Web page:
Drone wars and unintended consequences

A disturbing report in the New York Times that highlights the dilemma of Obama’s campaign of drone strikes and assassinations in Central Asia.

The article doesn’t make clear the exact dynamics, but a general process of convergence seems to be taking place between the global and local radicals. Because the insurgencies over there seem to be sharing a loose network of expertise, resources and money, it is difficult to isolate our military violence to the global jihadists, and localised jihadists are motivated to cooperate because of the force and pressure being applied:

Have the stepped-up attacks in Pakistan — notably the Predator drone strikes — actually made Americans less safe? Have they had the perverse consequence of driving lesser insurgencies to think of targeting Times Square and American airliners, not just Kabul and Islamabad? In short, are they inspiring more attacks on America than they prevent?

It is a hard question.

At the time of Mr. Obama’s strategy review, the logic seemed straightforward. Only Al Qaeda had the ambitions and reach to leap the ocean and take the war to America’s skies and streets. In contrast, most of the Taliban and other militant groups were regarded as fragmented, regional insurgencies whose goals stuck close to the territory their tribal ancestors have fought over for centuries.

Six months and a few attempted bombings later, including the near-miss in New York last weekend, nothing looks quite that simple. As commanders remind each other, in all wars the enemy gets a vote, too. Increasingly, it looks like these enemies have voted to combine talents, if not forces. Last week, a senior American intelligence official was saying that the many varieties of insurgents now make up a “witches’ brew” of forces, sharing money handlers, communications experts and, most important in recent times, bomb makers.

Yes, each group still has a separate identity and goal, but those fine distinctions seem less relevant than ever.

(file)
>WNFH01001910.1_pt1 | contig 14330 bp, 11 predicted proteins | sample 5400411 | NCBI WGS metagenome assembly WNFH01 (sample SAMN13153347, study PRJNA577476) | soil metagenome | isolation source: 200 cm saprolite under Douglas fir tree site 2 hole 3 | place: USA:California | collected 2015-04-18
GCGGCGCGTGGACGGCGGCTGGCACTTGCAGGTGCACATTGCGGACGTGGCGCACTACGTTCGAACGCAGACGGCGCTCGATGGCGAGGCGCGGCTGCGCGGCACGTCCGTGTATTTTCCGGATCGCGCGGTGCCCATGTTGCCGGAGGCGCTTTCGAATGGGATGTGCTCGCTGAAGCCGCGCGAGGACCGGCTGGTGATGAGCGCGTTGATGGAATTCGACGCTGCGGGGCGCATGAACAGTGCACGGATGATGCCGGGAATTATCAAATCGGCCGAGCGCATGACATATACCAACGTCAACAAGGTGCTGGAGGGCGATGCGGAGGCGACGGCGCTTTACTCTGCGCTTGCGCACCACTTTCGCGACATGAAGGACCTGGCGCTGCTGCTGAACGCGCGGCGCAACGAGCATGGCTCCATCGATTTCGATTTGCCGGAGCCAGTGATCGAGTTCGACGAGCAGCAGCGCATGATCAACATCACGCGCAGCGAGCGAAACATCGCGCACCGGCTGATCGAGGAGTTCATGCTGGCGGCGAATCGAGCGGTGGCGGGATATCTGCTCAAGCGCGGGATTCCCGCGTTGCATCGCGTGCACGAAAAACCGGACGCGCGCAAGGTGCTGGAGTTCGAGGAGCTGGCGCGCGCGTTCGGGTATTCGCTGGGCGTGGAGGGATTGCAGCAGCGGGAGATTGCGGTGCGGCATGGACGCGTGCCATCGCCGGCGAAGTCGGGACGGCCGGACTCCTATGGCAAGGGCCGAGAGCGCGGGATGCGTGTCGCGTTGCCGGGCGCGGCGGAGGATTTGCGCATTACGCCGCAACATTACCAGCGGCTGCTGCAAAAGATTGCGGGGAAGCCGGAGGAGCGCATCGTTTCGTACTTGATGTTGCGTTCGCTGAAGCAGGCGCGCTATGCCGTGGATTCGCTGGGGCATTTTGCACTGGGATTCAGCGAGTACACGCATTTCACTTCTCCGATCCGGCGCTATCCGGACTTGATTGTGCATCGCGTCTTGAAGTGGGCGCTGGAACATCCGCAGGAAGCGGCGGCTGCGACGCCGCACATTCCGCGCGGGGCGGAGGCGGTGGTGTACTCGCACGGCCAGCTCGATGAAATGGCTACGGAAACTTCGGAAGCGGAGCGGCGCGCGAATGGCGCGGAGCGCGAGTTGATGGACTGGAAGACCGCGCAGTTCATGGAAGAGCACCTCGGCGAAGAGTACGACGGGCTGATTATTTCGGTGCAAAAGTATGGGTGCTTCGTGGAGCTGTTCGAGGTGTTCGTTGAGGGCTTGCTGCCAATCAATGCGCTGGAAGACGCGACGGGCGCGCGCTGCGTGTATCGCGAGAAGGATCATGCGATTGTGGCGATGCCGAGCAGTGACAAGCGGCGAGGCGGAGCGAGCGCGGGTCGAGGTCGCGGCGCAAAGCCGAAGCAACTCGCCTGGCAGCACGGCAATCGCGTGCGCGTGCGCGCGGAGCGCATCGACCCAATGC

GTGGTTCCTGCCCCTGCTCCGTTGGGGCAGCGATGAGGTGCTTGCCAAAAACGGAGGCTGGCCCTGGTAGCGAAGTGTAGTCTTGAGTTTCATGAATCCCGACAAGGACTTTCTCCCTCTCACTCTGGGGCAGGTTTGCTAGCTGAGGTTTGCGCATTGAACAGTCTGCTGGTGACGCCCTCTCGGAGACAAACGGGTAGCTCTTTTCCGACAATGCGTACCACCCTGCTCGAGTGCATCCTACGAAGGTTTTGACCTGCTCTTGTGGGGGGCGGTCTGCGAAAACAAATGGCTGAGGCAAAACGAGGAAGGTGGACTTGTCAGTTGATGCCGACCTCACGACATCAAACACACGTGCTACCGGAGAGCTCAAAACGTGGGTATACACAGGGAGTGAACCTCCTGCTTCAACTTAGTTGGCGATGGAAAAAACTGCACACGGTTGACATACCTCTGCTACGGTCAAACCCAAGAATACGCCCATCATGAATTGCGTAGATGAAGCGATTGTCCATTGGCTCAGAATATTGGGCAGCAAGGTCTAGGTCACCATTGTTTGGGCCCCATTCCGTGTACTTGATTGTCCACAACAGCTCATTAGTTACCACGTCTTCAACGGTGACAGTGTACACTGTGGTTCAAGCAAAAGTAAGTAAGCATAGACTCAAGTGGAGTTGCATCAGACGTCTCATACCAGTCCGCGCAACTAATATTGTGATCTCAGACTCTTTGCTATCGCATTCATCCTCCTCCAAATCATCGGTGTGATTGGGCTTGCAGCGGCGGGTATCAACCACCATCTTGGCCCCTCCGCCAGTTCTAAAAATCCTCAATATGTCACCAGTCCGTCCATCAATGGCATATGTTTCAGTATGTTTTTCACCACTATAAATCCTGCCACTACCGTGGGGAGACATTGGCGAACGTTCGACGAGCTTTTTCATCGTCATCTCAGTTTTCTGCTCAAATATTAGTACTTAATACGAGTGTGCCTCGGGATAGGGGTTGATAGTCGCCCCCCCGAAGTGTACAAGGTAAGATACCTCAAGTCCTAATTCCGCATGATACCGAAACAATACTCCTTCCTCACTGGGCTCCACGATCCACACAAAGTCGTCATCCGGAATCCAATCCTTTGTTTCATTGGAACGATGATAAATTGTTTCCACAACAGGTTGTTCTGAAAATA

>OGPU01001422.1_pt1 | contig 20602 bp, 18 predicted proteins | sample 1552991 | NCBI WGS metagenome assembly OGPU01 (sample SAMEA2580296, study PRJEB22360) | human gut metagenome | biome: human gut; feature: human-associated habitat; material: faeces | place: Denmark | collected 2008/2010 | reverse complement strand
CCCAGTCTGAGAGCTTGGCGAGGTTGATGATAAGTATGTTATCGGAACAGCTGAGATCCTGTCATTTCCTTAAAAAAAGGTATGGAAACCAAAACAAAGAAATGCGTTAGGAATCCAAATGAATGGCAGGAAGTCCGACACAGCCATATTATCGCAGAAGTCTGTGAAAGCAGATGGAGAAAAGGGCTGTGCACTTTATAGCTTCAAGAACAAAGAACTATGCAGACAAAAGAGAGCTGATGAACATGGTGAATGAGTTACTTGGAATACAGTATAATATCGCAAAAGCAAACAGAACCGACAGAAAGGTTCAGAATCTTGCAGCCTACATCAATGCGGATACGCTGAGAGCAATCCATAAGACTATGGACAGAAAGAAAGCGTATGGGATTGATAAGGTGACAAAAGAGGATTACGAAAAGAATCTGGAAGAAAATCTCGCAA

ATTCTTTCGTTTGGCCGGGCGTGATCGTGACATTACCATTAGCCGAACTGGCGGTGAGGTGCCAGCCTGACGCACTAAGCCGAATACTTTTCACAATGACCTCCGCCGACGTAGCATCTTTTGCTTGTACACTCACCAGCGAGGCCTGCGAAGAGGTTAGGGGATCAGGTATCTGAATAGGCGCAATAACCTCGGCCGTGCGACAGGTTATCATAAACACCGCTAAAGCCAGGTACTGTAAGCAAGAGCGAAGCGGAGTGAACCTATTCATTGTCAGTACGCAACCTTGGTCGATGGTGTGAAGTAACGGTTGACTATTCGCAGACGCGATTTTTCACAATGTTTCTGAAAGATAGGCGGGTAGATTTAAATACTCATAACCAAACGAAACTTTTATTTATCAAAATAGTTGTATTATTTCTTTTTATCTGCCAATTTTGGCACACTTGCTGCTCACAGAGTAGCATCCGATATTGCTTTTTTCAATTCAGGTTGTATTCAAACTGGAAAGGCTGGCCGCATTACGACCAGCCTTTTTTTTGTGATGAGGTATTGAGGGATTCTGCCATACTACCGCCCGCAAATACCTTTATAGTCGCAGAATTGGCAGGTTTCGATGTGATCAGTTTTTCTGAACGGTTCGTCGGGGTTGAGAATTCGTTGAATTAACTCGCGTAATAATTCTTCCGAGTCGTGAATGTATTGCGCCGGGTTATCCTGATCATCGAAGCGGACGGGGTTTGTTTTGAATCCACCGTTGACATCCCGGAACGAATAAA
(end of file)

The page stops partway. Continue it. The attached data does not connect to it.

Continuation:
The notion that the various groups are at least thinking alike worries Bruce Riedel, who a year ago was a co-author of President Obama’s first review of strategy in the region. “There are two separate movements converging here,” said Mr. Riedel, a senior fellow at the Saban Center for Middle East Policy at the Brookings Institution. “The ideology of global jihad has been bought into by more and more militants, even guys who never thought much about the broader world. And that is disturbing, because it is a force multiplier for Al Qaeda.”

Mr. Riedel also notes, “The pressure we’ve put on them in the past year has also drawn them together, meaning that the network of alliances is getting stronger, not weaker.” So what seemed like a mission being narrowed by Mr. Obama, focusing on Al Qaeda and its closest associates (which included the Pakistani Taliban), “now seems like a lot broader mission than it did a year ago.”

If this is right, its not so easy to separate global and local jihad – particularly by fighting a remote-controlled offensive from the skies and from pilots and decision-makers thousands of miles away.

On the other hand, the predator kills seem to be making it much harder to coordinate and prepare the terrorism that truly scares us, the mass casualty, complex plots that actually succeed. If we were to lower or cancel the assassinations, on the basis that it would encourage the various movements to split apart, this would presumably come with a price – an environment where it is easier to operate.

This is part of the wider dilemma of the war on terror. Military campaigns abroad do inflame nationalism, resentment and resistance, and do energise the propaganda of the enemy, they do play a part in motivating attempted attacks on our soil, but they also make day-to-day life harder and limit and damage the limited stock of skilled operators who mean us harm. Angry young people may be more likely to be radicalised and attack us ‘over here’, but they are also more likely to fail.

Whereas if we rein in our killings, the temperature may go down but the ability to operate will probably improve. Imagining what it might be like in the shoes of a hardened radical in Pakistan, the prospect of being killed or disappearing every day would make it harder to organise the struggle.

As usual, there’s no such thing as a free lunch, and fighting or not fighting them ‘over there’ in some capacity will bring dangers of its own. An occasional failed, low-tech attack in America would seem to be an acceptable price for the overall reduction of AQ to a third or fourth-order nuisance, so that the prospects of another 9/11 are far more remote ten years on.

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